When asked why Bangladesh was chosen by IEFTA, its president Marco Orsini told Dhaka Courier that on the contrary, it was Bangladesh who chose them. “Samia Zaman approached me at a private dinner for the Addis to Cannes event in Monaco describing the perfect storm in Bangladesh for such a programme,” he said, “as other organisations begin to give credit to the rich heritage of Bangladesh film and its potential in the international market place, we too saw the abilities to have a positive impact for their film community.”

 

As for what they expect to get out of the Dhaka to Cannes initiative, he said that the IEFTA’s goal is “to increase awareness of filmmakers from Bangladesh to the international film community as well as expand the rolodex of the filmmakers coming to Cannes. We take for granted the contacts we have established over the years with different film institutions that can green light film projects or extend distribution globally. We want to empower filmmakers from Bangladesh to be able to compete in a globalised film market.”

 

This is their second such initiative, the first being “From Addis to Cannes”, an initiative which ran for ten years, where they showcased the untapped talent of Ethiopian filmmakers through a similar process. Past participants have gone on to have their films shown in international festivals such as Berlin, Toronto and Venice, and sold to worldwide markets.

 

Strategies galore

 

“I noticed, let alone our films, I had to explain Bangladesh itself to many people,” said Samina, “but things have started to improve significantly. Last year “Oggatonama” of Tauquir Ahmed/Impress Telefilm and “Aynabaji” by Amitabh Reza Chowdhury/Half Stop Down were in the Market at Cannes. This is something new for our producers, and hopefully, in the coming years, it will become a regular feature of Cannes and other major festivals. If we don’t go and participate, how can we hope for international deals and international sales? This, as a concept, is part of the national film strategy of many countries. I strongly recommend all our directors and particularly the producers to be aware of the major festivals, especially where a co-production market is available or where generally major film-figures gather, and to simply go and talk about Bangladesh and films of Bangladesh. It is bound to have an impact eventually. At Cannes and other festivals, relationships are forged and new ideas are exchanged.”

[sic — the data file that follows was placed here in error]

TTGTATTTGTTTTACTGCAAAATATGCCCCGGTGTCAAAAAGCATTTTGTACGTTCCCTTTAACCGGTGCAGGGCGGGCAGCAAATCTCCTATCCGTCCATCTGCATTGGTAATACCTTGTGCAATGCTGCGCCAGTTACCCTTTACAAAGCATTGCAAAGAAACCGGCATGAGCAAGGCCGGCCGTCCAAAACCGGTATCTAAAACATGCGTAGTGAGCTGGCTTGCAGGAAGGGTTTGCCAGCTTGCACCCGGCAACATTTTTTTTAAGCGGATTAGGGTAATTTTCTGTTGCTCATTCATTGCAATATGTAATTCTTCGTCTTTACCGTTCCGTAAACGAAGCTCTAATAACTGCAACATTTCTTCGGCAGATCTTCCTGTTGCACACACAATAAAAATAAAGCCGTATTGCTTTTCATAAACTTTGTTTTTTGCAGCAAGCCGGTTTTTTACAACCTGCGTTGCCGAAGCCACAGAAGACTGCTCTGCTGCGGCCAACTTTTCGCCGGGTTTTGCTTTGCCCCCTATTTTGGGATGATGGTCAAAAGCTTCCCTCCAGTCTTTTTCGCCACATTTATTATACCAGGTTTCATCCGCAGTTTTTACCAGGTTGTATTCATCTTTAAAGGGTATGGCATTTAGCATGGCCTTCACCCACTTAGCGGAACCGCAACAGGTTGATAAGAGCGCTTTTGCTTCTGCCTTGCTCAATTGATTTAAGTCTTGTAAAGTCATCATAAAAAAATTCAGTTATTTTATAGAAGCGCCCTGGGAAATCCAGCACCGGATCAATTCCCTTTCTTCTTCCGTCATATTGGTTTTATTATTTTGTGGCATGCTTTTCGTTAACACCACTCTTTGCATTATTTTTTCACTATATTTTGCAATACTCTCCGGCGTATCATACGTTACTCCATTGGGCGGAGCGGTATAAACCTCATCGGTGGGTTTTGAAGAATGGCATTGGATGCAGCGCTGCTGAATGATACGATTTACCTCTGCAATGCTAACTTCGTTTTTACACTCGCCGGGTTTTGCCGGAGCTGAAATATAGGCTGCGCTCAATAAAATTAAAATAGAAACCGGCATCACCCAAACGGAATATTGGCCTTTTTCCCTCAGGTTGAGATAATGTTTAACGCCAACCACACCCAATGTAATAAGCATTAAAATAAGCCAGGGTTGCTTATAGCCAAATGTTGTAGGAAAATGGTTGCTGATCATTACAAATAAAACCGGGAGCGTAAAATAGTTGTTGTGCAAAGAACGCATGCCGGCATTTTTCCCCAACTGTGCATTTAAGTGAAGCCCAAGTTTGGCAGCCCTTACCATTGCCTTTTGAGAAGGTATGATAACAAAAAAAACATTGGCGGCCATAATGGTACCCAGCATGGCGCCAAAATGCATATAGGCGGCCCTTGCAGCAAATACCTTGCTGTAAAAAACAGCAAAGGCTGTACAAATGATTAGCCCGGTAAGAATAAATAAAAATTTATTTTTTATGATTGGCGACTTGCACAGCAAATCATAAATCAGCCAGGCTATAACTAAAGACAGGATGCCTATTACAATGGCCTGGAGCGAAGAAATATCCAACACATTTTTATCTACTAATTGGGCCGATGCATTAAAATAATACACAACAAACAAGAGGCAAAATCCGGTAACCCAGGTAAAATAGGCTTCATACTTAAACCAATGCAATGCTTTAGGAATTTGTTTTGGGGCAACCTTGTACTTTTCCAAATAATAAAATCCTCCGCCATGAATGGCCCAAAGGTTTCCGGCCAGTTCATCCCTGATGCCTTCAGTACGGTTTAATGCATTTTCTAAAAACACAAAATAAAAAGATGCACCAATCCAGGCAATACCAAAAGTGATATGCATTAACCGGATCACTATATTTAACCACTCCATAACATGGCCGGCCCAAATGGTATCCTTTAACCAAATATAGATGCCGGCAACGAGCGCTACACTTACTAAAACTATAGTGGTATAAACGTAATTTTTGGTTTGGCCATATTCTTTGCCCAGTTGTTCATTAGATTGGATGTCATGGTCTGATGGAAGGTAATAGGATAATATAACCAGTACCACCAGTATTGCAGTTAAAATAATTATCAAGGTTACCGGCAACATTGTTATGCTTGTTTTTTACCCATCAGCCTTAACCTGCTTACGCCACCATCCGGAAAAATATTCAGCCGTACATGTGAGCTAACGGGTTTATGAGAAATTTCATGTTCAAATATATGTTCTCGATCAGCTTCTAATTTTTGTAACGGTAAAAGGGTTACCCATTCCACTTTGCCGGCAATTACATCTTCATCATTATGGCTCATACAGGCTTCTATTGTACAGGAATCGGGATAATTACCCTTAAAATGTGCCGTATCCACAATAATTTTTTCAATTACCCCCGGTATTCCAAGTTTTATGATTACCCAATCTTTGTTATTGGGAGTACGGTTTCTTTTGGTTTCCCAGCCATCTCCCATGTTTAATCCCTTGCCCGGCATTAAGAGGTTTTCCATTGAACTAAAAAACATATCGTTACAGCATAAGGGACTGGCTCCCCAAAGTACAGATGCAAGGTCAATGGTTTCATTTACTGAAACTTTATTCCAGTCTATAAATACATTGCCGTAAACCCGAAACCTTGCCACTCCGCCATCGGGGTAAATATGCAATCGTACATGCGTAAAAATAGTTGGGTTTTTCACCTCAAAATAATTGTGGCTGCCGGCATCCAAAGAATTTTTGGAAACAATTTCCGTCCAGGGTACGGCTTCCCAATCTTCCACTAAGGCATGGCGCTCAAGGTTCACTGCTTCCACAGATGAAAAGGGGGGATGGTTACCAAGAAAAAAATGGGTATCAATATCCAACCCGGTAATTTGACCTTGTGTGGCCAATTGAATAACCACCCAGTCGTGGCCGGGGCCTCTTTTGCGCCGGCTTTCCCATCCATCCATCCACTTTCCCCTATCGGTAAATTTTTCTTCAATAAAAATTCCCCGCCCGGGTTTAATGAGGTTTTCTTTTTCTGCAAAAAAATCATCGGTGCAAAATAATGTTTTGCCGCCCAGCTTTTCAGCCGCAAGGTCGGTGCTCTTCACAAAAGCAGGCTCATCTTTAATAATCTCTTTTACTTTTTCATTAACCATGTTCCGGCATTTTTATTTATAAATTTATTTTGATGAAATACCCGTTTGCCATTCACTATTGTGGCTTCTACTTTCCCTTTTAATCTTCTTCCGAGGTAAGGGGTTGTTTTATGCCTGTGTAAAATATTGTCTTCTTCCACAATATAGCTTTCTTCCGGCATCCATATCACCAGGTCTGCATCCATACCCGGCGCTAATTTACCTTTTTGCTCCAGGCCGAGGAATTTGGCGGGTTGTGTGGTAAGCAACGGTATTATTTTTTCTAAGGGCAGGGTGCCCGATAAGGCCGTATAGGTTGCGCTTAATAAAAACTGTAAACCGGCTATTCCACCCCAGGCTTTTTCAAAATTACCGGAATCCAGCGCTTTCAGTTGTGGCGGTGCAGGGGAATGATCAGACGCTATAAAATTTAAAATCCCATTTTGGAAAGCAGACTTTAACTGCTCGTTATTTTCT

When asked how Bangladeshi films can attract new audiences, she reflected on the commercial distribution process of films in Bollywood. “If a movie like Aamir Khan’s Dangal can draw more audiences than The Fate of the Furious in China, a lot can be learned from it. China is becoming a huge market potential, we can tap into that if we can strategise accordingly. Additionally, if we can target all the Bengali-speaking audience across the globe, then we will finally be able to tap into a larger audience base. Developments have been made in this regard, for example, two of Mostafa Sarwar Farooki’s films, Television and Pipra Bidya, were released on Netflix, which demonstrates that Bangladeshi films are being distributed digitally to a wider range of viewers.”

 

“Cannes is a large canvas,” she added, “if we can really aim for the stars. If we look at Turkey, Iran or South Korea, we see that they have a very strong domestic market, but only a few of their films travel much. For Bangladesh, currently it is essential that our films travel to film festivals, workshops and such, as we do not have a domestic market for independent films. If we can plan on sending our movies to 15-20 specific film festivals annually, it will help to create a footing for showcasing our films.

 

To ensure that Bangladesh maintains a consistent presence at Cannes hereafter, Samia stressed on a comprehensive strategy. “We do not yet, have an official presence at Cannes – that is to say we do not have a country pavilion or booths taken by producers or other national organisations – but these things will happen. A word of caution though, as I have seen country pavilions start and then fold the next year, we must have a comprehensive strategy about how to take our films to the rest of the world including Cannes and work according to that plan. Without a long term vision, long term success won’t be possible.”